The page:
It’s been so long since we had a credible positive vision of the future that the very concept of progress, an assumption that our culture shared for decades if not centuries, has almost vanished. The message of climate change that we’ve been getting lately is that if we work very, very hard, we might be able to create a future that is merely grim rather than disastrous. So when something comes along that looks like a magic bullet, we jump on it. All of us, on all “sides” of the climate “debate”, spread the joyous news on the Internet and with people we’re meeting for lunch — the solution is simple!
A recent TED talk provided an intriguing example. The biologist and former Rhodesian parliamentarian Alan Savory, in “How to Green the Desert and Reverse Climate Change” promoted rotational grazing of large herds of animals as the solution. Based on his success in applying this strategy to large tracts of overgrazed, degraded grasslands in Africa and other part of the world, he went further to imply that all deserts (drawing vast red ovals around the dry regions of the world, covering most of the map) are explicable as a result of poor grazing practices. He goes further to suggest that ever-increasing “desertification” that humans have heretofore caused might be a significant factor contributing to observed global warming. And then he entices us with a vague claim that reversal of this desertification could be sufficient to reverse much or all of the ongoing anthropogenic climate change problem.
His solution, supported by stunning before-and-after photos, is to manage livestock to replicate the ecological effect of herding animals, thereby maintaining rather than diminishing ecological diversity and reversing the process of desertification. (“Desertification” can be defined as “the process of fertile land transforming into desert typically as a result of deforestation, drought or improper/inappropriate agriculture”) (Wikipedia).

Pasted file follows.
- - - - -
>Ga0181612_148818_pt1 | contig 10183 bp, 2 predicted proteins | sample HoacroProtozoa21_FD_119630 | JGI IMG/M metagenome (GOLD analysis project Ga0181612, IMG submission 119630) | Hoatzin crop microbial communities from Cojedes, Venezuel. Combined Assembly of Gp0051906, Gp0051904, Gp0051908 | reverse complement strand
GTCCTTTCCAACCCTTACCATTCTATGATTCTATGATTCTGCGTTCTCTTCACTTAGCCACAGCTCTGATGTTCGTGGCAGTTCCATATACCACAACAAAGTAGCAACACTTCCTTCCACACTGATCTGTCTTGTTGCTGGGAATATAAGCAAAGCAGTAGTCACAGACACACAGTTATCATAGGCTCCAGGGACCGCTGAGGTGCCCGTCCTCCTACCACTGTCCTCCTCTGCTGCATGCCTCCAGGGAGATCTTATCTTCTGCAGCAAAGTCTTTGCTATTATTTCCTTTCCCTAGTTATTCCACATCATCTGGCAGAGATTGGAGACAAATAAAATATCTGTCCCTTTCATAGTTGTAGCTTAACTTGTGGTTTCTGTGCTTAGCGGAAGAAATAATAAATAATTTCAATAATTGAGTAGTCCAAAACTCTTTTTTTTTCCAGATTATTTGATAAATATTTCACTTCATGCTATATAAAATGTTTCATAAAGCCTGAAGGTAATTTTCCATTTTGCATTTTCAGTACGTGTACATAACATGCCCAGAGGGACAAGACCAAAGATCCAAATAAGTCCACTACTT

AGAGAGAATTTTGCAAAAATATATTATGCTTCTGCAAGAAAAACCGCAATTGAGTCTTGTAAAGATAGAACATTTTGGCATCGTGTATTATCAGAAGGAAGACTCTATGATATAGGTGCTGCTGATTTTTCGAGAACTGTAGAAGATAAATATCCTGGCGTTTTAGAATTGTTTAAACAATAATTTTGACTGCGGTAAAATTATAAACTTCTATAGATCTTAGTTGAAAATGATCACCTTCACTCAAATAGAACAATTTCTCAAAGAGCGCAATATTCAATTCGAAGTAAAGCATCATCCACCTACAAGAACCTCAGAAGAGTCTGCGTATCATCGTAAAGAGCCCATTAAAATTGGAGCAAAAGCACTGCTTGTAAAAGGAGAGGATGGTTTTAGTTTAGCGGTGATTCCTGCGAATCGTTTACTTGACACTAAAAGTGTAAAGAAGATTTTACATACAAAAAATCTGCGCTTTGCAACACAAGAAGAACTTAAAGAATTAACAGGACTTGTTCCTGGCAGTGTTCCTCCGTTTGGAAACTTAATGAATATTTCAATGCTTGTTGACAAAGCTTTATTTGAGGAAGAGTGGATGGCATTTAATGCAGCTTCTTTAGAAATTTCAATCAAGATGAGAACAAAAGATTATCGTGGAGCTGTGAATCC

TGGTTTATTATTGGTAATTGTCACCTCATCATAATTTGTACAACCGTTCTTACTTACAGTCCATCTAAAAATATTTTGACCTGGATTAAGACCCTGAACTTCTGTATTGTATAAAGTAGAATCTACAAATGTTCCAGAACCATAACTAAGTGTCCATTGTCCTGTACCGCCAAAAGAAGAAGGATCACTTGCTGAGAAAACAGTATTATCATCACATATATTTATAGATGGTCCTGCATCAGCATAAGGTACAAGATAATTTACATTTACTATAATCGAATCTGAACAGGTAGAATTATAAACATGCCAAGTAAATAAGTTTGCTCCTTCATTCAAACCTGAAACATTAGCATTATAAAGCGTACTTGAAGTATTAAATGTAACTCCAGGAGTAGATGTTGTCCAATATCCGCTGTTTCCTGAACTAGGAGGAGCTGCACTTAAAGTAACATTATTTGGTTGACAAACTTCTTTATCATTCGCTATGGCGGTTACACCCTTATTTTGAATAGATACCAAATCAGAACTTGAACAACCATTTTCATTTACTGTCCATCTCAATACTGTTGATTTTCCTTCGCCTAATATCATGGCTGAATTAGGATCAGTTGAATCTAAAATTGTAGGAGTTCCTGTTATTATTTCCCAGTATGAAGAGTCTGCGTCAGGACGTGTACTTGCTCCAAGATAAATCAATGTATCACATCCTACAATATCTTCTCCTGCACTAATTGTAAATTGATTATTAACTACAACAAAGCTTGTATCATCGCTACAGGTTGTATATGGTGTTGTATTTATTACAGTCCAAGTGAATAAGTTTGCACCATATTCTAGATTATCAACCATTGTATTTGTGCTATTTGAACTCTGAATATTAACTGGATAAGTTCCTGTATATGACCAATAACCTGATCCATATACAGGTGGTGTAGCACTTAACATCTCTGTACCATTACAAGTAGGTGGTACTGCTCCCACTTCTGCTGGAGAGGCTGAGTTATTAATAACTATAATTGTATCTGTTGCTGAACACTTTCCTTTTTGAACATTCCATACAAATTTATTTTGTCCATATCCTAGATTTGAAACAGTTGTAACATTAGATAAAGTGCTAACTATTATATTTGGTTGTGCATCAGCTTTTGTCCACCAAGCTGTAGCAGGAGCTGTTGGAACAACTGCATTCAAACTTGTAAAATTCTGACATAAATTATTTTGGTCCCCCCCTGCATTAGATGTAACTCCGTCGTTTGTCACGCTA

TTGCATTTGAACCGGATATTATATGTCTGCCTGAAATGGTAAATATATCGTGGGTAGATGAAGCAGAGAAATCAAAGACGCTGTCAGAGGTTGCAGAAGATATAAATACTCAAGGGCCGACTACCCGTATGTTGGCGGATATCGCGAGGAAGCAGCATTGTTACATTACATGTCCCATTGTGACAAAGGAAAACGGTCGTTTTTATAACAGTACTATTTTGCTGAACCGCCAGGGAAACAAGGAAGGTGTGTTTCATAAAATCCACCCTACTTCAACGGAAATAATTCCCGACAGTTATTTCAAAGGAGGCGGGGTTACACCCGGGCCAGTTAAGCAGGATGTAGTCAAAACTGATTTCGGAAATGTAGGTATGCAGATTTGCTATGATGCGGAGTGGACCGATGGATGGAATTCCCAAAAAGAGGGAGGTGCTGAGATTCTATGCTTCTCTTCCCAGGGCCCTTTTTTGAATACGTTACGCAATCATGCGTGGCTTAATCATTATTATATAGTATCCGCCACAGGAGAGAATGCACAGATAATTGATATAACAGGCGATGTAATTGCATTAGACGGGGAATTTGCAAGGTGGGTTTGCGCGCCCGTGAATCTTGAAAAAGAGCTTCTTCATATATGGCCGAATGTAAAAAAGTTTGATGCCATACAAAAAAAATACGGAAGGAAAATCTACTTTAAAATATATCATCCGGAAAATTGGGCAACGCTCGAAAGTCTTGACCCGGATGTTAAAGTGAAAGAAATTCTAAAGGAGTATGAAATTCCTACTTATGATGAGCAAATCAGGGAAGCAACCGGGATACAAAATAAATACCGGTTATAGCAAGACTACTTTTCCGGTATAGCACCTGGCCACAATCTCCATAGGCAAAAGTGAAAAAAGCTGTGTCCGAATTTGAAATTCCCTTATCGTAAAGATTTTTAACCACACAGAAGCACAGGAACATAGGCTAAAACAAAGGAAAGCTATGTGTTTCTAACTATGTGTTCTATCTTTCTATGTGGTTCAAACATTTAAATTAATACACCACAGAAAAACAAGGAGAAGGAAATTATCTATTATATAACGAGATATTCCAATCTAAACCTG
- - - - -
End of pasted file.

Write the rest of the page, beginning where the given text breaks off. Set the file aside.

So let’s take a look at what we know rather than what we wish.
Savory might be a laudable land manager, but in regard to climate change he is on shaky ground. The dynamics of the advance and retreat of the world’s greatest desert, the Sahara, is an open question in climatology. There is ongoing study and debate over the mechanisms. It is clear that North Africa has had extremely dry periods in the (geologically recent, Quaternary) past without human intervention, but all the except the most recent 5,000 years tend to be during globally colder phases. Since this anomalous dryness is contemporaneous with the development of herding on a large scale, there is some circumstantial evidence at least that leads to suspicion that the vast extent of the great desert is to some extent anthropogenic.
On the other hand, carbon modelers have a good idea of the sources and sinks of carbon on a global scale, except for the “land” term, which is a residual. However, aside from deforestation, that residual is clearly a net sink – the land is taking more carbon out of the atmosphere than it is providing, this largely due to “carbon fertilization”. In any case the imbalance is small compared to the fossil fuel flux which can be measured directly.
None of this is to say that Savory’s claimed results are untrue (I have no reason to suspect that) or unimportant (they do match what I see going on in the Texas Hill Country, a large and highly valued area that is visibly stressed in exactly the ways he describes.) It’s just to say that on its face claiming an important global climate impact is grossly implausible. It also matches the tendency for the press and the public to focus on (and tenaciously hold to) overstated good news and overstated bad news.
Climate-disruption naysayer Anthony Watt’s unbounded enthusiasm for Savory’s video, which he lauded as “a bridge in the climate debate” comes with his “strongest possible recommendation”. Consider, though, that Savory claims to be doing carbon sequestration at a potentially global scale. While I believe this is not entirely correct, Watts thinks such a thing unnecessary: an odd sort of bridge indeed! Of course, we are agreed that livestock management is better than overgrazing. But this hardly seems to narrow the gap between us very much on climate.
It’s interesting that even dedicated supporters of Savory have a more nuanced view than the self-proclaimed skeptic Watts does. Here’s FinchJ at DailyKos: